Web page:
The first way that leaders can behave in courageous ways is to embrace continuous improvement and change. Change frightens many. Leaders must manage the change process respectfully and sensitively. They must also positively and willingly model the reality that learning organizations accept constant, evidence-informed revisions to practice as a professional obligation.

When initiatives are selected and commitments are made, school leaders must lead from the front. It takes courage for leaders to roll up their sleeves and do the work, often because the leader may not imminently qualified. If a new pedagogy is determined to be necessary, school leaders must practice new lessons with students. If the school commits to monitoring student progress more frequently, then leaders must administer the assessments one-on-one with students. Vulnerability and humility require courage; leaders never ask students or staff to do something that they are not willing and ready to do first.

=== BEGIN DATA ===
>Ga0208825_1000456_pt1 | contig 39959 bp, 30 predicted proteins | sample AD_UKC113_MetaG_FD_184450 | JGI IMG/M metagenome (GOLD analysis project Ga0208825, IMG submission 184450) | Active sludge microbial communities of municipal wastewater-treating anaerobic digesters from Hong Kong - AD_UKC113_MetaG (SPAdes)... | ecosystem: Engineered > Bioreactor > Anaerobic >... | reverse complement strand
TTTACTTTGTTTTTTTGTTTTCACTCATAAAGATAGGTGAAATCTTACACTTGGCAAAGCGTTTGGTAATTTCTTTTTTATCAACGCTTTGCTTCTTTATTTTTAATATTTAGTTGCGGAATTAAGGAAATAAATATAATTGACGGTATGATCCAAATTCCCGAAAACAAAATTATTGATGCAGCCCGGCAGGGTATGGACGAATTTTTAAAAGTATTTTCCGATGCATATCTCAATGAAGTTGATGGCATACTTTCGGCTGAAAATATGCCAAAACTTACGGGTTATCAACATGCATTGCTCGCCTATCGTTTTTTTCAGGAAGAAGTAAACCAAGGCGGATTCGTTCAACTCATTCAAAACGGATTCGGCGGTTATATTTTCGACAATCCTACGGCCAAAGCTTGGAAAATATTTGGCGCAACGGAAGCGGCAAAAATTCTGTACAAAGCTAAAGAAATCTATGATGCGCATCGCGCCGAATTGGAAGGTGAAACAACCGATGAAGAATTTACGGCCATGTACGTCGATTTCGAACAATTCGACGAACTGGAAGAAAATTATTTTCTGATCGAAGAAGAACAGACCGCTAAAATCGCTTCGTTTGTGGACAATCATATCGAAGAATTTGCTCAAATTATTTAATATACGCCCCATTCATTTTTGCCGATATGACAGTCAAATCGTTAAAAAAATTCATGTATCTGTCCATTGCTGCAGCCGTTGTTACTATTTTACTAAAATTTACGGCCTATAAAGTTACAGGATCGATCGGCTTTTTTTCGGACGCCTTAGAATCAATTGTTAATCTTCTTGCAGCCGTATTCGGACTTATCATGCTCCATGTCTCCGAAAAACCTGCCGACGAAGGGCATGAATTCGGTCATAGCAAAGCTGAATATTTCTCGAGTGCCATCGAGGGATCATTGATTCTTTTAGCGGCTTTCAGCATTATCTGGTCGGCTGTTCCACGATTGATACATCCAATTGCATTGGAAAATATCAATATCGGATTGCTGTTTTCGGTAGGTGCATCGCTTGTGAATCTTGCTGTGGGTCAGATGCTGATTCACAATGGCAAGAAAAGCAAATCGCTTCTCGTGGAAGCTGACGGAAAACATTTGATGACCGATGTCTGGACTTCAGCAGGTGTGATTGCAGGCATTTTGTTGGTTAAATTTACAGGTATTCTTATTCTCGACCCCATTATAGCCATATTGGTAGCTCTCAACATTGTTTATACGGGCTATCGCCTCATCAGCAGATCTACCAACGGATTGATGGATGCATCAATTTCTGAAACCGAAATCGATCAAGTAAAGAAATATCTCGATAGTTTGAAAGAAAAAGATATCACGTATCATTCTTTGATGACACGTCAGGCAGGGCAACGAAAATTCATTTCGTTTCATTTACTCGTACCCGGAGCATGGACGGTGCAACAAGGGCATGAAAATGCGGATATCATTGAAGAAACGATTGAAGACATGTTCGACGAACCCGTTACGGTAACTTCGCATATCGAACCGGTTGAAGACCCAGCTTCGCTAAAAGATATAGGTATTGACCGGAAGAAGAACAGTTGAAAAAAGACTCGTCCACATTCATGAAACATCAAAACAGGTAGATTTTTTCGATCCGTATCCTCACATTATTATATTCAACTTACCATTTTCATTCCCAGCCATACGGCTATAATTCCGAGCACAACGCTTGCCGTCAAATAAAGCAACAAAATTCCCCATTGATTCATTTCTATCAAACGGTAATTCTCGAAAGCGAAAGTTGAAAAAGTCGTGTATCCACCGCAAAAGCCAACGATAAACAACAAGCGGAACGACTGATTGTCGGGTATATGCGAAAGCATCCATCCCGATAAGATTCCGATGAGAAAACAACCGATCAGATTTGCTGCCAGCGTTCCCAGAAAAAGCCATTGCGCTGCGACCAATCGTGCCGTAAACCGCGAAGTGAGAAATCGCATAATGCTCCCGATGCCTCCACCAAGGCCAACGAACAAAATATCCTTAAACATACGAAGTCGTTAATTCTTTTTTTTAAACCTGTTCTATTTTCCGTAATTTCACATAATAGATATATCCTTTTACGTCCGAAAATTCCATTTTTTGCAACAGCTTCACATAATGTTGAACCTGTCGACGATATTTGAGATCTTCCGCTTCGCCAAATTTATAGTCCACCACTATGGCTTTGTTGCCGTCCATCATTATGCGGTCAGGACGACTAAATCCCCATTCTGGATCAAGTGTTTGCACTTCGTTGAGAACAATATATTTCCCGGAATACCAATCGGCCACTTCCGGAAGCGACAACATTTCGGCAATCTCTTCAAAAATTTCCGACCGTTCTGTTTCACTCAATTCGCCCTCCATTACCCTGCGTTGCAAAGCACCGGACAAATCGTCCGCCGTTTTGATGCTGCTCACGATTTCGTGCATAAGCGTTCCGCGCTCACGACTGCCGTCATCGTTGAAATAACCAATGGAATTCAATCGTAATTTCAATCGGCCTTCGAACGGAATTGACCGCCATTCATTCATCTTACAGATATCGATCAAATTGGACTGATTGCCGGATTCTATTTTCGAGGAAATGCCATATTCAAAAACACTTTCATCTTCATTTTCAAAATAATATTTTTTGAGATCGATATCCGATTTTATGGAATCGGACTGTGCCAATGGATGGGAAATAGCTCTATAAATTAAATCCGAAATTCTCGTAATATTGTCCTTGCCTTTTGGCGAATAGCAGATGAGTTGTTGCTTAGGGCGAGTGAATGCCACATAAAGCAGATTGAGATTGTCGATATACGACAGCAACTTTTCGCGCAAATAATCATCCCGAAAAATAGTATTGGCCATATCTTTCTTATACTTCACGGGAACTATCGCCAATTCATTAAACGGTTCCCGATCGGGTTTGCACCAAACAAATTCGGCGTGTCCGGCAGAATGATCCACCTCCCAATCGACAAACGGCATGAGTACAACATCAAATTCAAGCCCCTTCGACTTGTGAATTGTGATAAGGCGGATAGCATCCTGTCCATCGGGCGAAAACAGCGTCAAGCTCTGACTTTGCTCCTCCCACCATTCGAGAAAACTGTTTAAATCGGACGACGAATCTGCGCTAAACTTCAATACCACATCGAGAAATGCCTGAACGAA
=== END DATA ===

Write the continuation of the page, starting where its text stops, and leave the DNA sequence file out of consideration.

Just as school leaders must monitor how much they say, and place a priority on listening, they also must avoid the temptation to do too much, or to ask their staffs to do too much. Trying to push too hard too quickly will not result in more rapid gains of staff performance or student achievement. The key is patient persistence—and patience requires its own special brand of courage. There is a temptation to engage in many simultaneous projects, and there is often external pressure to do so.

There is no more appropriate or important “project” on which to focus than RTI/MTSS. By modeling necessary transformative actions, leaders can and must exercise the courage to ensure that all students learn at high levels.

RTI Health Check

Are you and your staff proactively and systematically preparing supports for students? Take our RTI Health Check to see where you are, and where you need to go. 

School Boards Are More Important Than Ever

School boards used to be low-key, somewhat mysterious, “what-do-they-do anyway?” boards. Thank goodness, that’s changing! And here’s why.

Public education is at a crossroads, I believe, and a major reason for that is the shifting demographics of the country: